OVERGROUND WALKING ALONG WITH COUNTING BACKWARDS INFLUENCES MOVEMENT VARIABILITY IN HEALTHY YOUNG AND OLDER ADULTS.
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OVERGROUND WALKING ALONG WITH COUNTING BACKWARDS INFLUENCES MOVEMENT VARIABILITY IN HEALTHY YOUNG AND OLDER ADULTS.
  • Published Date:

    Apr 2017

  • Source:
    Biomed Sci Instrum. 53:134-141
  • Language:
    English
Filetype[PDF-973.55 KB]


Details:
  • Alternative Title:
    Biomed Sci Instrum
  • Description:
    Performance of secondary task i.e. dual task affects certain aspects of gait, but the relationship between gait variability and dual tasking is not well understood. This study evaluated the effects of the dual-task paradigm on measures of movement variability changes in two healthy age groups. Seven young (age 22.6±2.5 years, height 170.3±9.3 cm and weight 69.6±15.5 Kgs) and seven old participants (age 71.14±6.5 years, height 174.5±10.2 cm and weight 78.5±18.2 Kgs) were recruited for this study. Since cognitive task such as mental arithmetic tasks (for example counting backwards by subtracting three digits) are self-generated, and are performed with selected spontaneous rhythm, so are used as secondary task while walking. An inertial measurement unit was affixed at sternum level and anterior-posterior angular velocities were used for determining stride intervals and peak accelerations during each stride. It was found that healthy older adults have significantly higher dynamic stability (p<0.01) and we also found that dual-tasking significantly increases complexity in stride interval time signals in both young and older adults (p=0.01). In conclusion the findings of this study elucidate that dual-task related changes in gait compensate with movement variability but may not predispose healthy young and older adults to falls.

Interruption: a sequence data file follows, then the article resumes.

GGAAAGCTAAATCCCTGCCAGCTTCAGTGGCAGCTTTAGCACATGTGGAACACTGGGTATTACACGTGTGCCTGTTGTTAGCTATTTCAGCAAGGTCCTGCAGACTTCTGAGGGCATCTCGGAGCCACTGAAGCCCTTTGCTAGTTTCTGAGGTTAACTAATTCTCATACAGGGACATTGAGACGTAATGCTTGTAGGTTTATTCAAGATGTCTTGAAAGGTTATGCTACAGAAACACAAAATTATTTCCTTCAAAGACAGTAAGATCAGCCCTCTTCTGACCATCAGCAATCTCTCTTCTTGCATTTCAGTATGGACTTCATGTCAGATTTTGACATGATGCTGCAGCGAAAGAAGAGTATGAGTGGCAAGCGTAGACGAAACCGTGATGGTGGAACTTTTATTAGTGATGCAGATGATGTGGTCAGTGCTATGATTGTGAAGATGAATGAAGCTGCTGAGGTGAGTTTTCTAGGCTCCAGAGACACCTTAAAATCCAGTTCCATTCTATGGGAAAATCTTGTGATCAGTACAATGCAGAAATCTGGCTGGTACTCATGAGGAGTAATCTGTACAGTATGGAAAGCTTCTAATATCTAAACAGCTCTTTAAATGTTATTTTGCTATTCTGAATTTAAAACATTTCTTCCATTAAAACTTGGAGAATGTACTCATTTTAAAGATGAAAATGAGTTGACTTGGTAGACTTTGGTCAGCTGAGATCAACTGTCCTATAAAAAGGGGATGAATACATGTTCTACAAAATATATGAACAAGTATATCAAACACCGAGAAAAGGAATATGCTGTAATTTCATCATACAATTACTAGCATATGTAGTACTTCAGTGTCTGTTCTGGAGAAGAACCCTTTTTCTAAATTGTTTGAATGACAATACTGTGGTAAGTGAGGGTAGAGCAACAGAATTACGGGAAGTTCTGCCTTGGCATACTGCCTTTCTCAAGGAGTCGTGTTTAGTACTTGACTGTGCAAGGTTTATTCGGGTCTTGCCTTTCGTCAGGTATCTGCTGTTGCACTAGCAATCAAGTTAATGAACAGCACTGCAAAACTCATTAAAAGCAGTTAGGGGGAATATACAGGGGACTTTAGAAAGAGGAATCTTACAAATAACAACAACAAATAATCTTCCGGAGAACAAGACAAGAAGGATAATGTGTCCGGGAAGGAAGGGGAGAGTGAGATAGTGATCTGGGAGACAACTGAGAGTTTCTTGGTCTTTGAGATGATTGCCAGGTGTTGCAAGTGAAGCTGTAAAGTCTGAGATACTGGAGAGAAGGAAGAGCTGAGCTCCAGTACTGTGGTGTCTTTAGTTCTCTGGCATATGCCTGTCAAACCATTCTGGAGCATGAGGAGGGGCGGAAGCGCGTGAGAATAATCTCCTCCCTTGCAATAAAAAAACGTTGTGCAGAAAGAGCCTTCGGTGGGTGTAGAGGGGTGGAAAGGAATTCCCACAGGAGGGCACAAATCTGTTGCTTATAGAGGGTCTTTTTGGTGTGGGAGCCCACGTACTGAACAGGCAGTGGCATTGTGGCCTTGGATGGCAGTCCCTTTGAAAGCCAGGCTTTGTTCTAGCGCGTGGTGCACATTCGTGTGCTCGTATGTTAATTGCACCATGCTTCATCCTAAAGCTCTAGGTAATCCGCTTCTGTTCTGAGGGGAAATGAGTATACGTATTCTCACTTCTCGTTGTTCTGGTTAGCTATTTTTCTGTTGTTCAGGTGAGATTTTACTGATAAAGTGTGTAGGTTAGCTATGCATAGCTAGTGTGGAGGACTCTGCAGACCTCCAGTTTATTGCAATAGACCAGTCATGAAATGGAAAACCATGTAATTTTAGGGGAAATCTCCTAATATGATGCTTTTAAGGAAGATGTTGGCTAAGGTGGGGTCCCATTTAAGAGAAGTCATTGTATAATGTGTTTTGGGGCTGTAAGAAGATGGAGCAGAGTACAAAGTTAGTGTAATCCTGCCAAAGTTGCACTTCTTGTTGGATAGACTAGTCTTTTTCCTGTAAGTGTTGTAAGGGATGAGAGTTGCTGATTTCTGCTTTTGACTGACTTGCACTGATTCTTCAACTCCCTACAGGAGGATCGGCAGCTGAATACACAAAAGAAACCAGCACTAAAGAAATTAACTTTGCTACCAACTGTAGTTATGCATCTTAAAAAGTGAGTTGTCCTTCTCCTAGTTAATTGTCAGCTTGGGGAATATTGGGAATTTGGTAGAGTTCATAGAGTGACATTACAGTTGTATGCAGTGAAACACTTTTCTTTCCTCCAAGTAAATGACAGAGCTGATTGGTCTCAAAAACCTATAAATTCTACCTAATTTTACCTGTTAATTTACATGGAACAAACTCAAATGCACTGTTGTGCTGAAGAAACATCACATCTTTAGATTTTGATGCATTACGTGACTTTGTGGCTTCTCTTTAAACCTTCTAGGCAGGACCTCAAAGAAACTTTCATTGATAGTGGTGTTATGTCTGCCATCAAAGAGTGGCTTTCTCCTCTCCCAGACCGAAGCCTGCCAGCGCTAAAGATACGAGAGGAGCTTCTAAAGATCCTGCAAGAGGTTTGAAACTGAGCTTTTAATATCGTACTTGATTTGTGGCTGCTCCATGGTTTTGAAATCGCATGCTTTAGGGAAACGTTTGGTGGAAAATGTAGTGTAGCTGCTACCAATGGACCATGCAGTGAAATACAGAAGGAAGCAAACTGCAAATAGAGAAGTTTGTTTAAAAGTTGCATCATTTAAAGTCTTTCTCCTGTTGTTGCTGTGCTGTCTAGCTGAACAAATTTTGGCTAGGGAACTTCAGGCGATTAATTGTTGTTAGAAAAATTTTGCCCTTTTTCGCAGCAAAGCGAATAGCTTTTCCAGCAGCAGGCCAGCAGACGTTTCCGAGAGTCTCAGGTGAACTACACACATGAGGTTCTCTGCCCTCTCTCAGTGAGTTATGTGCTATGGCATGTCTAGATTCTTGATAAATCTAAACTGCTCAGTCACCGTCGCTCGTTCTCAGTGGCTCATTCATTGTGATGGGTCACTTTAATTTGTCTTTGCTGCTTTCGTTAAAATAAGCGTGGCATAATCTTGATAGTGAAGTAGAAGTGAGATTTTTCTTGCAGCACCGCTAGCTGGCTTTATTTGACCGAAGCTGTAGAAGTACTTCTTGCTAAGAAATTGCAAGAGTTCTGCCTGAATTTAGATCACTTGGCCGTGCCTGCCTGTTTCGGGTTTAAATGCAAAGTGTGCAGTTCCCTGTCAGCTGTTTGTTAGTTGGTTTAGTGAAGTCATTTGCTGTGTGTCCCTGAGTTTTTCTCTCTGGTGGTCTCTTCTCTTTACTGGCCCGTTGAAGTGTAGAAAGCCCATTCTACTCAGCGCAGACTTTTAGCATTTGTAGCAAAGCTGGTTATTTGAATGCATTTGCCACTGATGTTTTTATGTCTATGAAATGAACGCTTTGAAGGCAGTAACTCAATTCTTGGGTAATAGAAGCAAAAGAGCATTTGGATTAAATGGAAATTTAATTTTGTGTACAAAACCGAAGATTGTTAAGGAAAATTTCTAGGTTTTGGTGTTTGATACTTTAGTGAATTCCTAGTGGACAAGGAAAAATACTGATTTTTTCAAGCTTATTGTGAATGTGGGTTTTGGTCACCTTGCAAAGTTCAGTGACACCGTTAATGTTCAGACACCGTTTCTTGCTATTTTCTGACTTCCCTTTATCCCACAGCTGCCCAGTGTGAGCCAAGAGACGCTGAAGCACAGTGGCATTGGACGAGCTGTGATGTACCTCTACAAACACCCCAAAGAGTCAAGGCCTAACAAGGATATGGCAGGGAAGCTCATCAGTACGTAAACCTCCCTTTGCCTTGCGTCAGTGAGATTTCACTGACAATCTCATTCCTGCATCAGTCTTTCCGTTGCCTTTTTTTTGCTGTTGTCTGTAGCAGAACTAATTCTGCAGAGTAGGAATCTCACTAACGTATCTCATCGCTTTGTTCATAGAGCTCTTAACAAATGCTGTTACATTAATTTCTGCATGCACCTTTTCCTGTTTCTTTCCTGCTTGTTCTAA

• Pubmed ID:
    32214528
  • Pubmed Central ID:
    PMC7094805
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